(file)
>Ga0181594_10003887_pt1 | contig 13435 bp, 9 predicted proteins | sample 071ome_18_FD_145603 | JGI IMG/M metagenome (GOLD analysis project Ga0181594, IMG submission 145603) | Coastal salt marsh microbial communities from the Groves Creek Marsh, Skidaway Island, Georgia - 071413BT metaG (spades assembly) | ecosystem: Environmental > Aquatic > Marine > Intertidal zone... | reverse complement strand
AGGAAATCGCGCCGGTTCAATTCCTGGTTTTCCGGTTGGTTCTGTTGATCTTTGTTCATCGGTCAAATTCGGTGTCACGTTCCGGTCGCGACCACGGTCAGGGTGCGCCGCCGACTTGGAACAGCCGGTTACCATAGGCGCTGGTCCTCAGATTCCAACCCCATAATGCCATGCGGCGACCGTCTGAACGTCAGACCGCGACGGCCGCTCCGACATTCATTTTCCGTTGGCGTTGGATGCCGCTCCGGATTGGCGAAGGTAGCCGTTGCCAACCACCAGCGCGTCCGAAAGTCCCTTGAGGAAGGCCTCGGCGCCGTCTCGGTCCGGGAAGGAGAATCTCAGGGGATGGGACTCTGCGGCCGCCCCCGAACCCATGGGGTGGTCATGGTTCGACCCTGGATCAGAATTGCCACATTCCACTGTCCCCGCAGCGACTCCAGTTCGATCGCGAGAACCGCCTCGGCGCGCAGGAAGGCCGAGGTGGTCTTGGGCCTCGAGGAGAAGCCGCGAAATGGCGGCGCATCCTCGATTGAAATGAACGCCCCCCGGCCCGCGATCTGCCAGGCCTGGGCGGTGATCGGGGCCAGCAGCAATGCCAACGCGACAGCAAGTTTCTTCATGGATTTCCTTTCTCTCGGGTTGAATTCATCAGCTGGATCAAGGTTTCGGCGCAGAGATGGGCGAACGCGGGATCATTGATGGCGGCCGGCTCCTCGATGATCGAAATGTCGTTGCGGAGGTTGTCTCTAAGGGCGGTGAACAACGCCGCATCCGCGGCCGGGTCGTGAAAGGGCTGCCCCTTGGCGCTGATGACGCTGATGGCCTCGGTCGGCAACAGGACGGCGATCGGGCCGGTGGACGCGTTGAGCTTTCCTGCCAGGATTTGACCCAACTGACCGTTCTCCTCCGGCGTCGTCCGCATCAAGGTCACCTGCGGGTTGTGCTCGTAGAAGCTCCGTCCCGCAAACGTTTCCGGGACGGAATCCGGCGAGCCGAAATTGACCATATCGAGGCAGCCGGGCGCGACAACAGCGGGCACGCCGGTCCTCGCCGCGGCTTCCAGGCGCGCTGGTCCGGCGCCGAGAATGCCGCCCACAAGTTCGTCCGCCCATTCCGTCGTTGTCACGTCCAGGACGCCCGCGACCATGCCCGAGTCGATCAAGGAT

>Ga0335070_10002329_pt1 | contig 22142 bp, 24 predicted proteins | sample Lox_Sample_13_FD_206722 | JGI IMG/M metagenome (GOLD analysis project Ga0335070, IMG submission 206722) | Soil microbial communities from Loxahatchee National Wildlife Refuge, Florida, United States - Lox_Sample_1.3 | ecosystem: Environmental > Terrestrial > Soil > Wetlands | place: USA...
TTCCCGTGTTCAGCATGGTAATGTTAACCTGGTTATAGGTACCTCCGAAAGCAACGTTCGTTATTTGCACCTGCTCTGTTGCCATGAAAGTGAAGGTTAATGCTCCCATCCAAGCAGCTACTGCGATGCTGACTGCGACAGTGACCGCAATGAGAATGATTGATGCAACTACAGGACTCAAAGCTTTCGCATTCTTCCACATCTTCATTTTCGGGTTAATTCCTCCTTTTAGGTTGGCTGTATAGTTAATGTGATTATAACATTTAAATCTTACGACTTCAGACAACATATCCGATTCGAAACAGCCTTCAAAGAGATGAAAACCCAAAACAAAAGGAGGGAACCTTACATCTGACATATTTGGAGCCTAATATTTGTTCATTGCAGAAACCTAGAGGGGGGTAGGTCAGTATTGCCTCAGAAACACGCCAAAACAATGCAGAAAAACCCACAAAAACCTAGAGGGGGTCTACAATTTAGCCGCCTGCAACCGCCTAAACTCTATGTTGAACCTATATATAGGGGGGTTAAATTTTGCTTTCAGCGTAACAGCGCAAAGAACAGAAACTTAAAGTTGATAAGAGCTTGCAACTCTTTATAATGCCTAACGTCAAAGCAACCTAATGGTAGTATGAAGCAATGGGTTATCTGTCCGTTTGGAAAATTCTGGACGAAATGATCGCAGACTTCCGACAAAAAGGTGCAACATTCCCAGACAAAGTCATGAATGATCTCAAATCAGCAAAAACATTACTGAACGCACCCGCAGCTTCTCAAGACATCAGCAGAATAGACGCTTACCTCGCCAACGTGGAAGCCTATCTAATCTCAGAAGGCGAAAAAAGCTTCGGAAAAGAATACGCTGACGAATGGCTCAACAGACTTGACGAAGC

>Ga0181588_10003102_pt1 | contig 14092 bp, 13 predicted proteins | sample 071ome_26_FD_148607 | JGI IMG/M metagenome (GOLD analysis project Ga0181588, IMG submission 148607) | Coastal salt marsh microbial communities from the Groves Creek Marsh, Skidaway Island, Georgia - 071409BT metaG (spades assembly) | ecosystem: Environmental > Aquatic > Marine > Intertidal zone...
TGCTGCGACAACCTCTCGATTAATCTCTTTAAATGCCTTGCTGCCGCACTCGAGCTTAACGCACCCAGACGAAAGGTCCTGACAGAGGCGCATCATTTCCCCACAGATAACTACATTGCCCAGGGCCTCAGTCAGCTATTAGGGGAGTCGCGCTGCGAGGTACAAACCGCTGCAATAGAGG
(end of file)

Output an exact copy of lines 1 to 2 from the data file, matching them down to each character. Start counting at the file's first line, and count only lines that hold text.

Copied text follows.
>Ga0181594_10003887_pt1 | contig 13435 bp, 9 predicted proteins | sample 071ome_18_FD_145603 | JGI IMG/M metagenome (GOLD analysis project Ga0181594, IMG submission 145603) | Coastal salt marsh microbial communities from the Groves Creek Marsh, Skidaway Island, Georgia - 071413BT metaG (spades assembly) | ecosystem: Environmental > Aquatic > Marine > Intertidal zone... | reverse complement strand
AGGAAATCGCGCCGGTTCAATTCCTGGTTTTCCGGTTGGTTCTGTTGATCTTTGTTCATCGGTCAAATTCGGTGTCACGTTCCGGTCGCGACCACGGTCAGGGTGCGCCGCCGACTTGGAACAGCCGGTTACCATAGGCGCTGGTCCTCAGATTCCAACCCCATAATGCCATGCGGCGACCGTCTGAACGTCAGACCGCGACGGCCGCTCCGACATTCATTTTCCGTTGGCGTTGGATGCCGCTCCGGATTGGCGAAGGTAGCCGTTGCCAACCACCAGCGCGTCCGAAAGTCCCTTGAGGAAGGCCTCGGCGCCGTCTCGGTCCGGGAAGGAGAATCTCAGGGGATGGGACTCTGCGGCCGCCCCCGAACCCATGGGGTGGTCATGGTTCGACCCTGGATCAGAATTGCCACATTCCACTGTCCCCGCAGCGACTCCAGTTCGATCGCGAGAACCGCCTCGGCGCGCAGGAAGGCCGAGGTGGTCTTGGGCCTCGAGGAGAAGCCGCGAAATGGCGGCGCATCCTCGATTGAAATGAACGCCCCCCGGCCCGCGATCTGCCAGGCCTGGGCGGTGATCGGGGCCAGCAGCAATGCCAACGCGACAGCAAGTTTCTTCATGGATTTCCTTTCTCTCGGGTTGAATTCATCAGCTGGATCAAGGTTTCGGCGCAGAGATGGGCGAACGCGGGATCATTGATGGCGGCCGGCTCCTCGATGATCGAAATGTCGTTGCGGAGGTTGTCTCTAAGGGCGGTGAACAACGCCGCATCCGCGGCCGGGTCGTGAAAGGGCTGCCCCTTGGCGCTGATGACGCTGATGGCCTCGGTCGGCAACAGGACGGCGATCGGGCCGGTGGACGCGTTGAGCTTTCCTGCCAGGATTTGACCCAACTGACCGTTCTCCTCCGGCGTCGTCCGCATCAAGGTCACCTGCGGGTTGTGCTCGTAGAAGCTCCGTCCCGCAAACGTTTCCGGGACGGAATCCGGCGAGCCGAAATTGACCATATCGAGGCAGCCGGGCGCGACAACAGCGGGCACGCCGGTCCTCGCCGCGGCTTCCAGGCGCGCTGGTCCGGCGCCGAGAATGCCGCCCACAAGTTCGTCCGCCCATTCCGTCGTTGTCACGTCCAGGACGCCCGCGACCATGCCCGAGTCGATCAAGGAT